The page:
Queer Avatars: Accessorize Your Gay Identity and Raise Awareness About Getting an HIV Test
The SF AIDS Foundation has launched a new viral campaign to get gay men into the habit of getting tested for HIV every six months. Many Shades of Gay is an interactive and educational website aiming to make frequent HIV testing the social norm regardless of color, age or flamboyant accessories.
On Many Shades of Gay, users can create an avatar to best represent their identity. Afterwards users are encouraged to keep their real personas as "healthy and fabulous" as the avatar by getting tested on the regular and offering a list of local resources. By highlighting the wide diversity of characters in the LGBT scene in San Francisco, “the most robust avatar generator ever built” makes our fight against AIDS the bond that ultimately links us all together.
A majority of newly diagnosed HIV cases in San Francisco are gay men under 30 who believed to be in an exclusive, committed, monogamous relationship. These guys were blindsided into contracting HIV from their primary partners, who had secret secondary partners of their own. Trust is a vital part of a relationship, so be proactive in communicating to your partner that, in some cases, we are trusting each other with our lives.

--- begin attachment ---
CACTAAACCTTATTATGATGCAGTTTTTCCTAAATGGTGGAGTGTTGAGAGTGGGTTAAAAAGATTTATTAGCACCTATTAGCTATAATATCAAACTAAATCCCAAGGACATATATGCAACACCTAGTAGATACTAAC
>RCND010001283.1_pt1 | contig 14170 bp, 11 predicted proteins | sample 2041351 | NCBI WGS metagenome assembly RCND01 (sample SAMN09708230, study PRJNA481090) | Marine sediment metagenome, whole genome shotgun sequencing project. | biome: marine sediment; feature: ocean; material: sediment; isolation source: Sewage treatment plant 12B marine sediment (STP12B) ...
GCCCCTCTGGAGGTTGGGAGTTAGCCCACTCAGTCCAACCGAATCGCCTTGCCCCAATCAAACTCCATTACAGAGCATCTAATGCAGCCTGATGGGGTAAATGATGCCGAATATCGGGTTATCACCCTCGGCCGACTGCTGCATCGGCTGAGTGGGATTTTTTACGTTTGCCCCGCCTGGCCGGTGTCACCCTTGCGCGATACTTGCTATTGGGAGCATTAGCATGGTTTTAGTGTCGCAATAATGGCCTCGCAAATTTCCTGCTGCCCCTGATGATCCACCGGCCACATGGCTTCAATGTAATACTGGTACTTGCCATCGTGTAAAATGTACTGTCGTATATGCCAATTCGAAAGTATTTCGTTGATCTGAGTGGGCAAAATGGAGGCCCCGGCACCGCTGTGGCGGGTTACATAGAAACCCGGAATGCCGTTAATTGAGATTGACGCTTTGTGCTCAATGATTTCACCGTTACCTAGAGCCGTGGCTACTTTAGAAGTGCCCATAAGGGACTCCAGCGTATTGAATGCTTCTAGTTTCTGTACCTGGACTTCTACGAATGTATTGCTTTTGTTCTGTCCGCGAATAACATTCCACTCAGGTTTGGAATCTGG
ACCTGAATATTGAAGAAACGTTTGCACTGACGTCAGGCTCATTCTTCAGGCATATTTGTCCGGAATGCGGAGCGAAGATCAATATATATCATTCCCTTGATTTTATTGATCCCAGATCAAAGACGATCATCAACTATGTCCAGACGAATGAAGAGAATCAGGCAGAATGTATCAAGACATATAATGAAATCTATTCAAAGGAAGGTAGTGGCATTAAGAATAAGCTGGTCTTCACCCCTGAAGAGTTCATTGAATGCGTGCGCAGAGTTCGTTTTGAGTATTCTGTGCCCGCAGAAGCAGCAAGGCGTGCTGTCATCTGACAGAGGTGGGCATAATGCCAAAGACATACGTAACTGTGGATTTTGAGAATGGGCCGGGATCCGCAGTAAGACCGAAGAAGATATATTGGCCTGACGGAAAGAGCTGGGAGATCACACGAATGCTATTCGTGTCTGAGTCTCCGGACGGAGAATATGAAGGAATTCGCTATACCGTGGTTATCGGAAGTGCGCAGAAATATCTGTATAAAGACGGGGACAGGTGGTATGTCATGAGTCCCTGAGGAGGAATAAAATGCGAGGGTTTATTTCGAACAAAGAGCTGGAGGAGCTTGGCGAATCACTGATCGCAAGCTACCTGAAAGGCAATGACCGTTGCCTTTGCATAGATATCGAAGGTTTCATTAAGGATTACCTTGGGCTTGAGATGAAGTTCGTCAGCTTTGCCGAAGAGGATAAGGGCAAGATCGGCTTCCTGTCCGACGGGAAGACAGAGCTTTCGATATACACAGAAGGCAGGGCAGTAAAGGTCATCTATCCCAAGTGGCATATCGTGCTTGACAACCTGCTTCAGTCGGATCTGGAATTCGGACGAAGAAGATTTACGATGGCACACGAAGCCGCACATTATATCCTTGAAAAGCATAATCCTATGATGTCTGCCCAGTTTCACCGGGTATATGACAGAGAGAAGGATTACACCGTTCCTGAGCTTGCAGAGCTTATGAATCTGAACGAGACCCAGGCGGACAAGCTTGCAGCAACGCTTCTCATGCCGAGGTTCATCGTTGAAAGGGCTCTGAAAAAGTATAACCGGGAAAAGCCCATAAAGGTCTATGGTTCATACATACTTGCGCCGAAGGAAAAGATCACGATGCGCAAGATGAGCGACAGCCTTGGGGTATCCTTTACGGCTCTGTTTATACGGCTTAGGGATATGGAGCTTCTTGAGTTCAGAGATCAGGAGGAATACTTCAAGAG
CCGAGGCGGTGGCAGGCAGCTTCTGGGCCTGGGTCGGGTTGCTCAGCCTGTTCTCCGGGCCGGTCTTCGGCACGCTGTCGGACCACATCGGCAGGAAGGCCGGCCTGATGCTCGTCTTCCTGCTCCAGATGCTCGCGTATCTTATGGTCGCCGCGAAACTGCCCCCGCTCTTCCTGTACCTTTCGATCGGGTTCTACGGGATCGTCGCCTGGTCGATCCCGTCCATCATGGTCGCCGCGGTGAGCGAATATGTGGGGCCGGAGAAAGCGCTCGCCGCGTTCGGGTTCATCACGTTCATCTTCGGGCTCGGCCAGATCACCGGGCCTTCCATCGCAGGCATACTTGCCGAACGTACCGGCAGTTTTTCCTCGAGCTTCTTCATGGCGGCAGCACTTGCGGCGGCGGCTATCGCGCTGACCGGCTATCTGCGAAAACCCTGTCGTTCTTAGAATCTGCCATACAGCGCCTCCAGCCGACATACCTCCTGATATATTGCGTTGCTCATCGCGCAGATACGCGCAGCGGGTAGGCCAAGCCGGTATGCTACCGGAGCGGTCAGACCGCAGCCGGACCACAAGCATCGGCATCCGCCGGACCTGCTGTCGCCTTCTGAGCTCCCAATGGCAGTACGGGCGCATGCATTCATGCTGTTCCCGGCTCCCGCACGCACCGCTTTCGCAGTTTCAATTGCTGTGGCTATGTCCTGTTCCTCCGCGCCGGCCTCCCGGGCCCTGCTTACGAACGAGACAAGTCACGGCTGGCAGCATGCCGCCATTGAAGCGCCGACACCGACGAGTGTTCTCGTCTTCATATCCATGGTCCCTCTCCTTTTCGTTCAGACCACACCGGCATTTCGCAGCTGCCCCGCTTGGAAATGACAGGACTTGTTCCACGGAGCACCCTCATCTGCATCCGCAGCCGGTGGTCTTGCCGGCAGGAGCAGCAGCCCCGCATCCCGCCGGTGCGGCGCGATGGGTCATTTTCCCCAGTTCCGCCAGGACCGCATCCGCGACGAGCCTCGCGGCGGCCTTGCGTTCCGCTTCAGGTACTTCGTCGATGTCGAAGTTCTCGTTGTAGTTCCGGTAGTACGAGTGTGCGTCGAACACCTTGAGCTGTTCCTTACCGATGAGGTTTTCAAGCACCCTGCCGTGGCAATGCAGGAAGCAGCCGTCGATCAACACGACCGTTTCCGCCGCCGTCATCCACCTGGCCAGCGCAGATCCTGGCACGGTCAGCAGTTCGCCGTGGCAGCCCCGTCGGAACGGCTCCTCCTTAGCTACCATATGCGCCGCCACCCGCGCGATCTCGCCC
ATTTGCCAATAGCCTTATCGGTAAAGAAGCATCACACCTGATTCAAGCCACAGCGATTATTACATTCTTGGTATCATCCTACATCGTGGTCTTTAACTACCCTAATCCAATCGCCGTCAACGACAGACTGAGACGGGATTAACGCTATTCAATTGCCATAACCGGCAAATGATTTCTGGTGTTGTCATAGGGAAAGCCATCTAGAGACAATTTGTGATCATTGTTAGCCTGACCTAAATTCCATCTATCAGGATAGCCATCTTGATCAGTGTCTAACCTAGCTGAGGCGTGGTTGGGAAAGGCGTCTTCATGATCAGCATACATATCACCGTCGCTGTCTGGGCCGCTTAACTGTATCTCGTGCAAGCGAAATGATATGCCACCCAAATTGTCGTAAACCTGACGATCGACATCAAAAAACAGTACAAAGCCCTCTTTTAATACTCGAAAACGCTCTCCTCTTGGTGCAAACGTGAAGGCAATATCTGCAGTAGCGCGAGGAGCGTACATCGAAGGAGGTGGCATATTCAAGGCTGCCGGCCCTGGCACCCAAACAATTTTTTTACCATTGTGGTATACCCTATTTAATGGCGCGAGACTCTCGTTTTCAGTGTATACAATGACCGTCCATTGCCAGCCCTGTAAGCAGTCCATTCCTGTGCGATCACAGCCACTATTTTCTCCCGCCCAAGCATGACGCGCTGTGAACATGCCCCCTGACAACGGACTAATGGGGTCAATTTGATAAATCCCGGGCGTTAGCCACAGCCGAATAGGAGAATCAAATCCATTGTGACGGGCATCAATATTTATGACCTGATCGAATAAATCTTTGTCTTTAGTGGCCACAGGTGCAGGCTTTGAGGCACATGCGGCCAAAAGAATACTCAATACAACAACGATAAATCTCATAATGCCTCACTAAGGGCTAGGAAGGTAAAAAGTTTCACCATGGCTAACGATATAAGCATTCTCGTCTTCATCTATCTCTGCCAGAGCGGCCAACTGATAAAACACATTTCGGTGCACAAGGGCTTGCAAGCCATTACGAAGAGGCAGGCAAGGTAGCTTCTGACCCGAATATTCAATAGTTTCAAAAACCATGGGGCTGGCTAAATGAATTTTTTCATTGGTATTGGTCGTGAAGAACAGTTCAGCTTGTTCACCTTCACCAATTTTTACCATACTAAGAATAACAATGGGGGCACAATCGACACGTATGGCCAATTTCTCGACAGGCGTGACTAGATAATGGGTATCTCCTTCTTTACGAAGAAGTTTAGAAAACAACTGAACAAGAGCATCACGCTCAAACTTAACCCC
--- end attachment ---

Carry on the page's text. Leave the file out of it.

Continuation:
It can be scary sitting in a room waiting for your HIV test results, regardless of how safe we've been, but nothing is more frightening than ignorance -- having to answer the HIV status question with a "not sure." At the end of the day, HIV has become a manageable ailment. I can't tell you how many poz guys I've scoped out that have healthy, bangin' bodies. So find out your status, demand that your primary partner gets tested right away and make yourself into a funky caricature while you're at it.
From L to R: Lower Haight St8 Gay, Noe Valley Ginger DILF Gay, Castro Debutante Gay (that thing near his mouth is supposed to be an iPhone running a rainbow-colored app), SoMa Latex Koala Bear Gay (with an exposed Prince Albert).
BOY TOYS TALK BACK: When was the last time you were tested?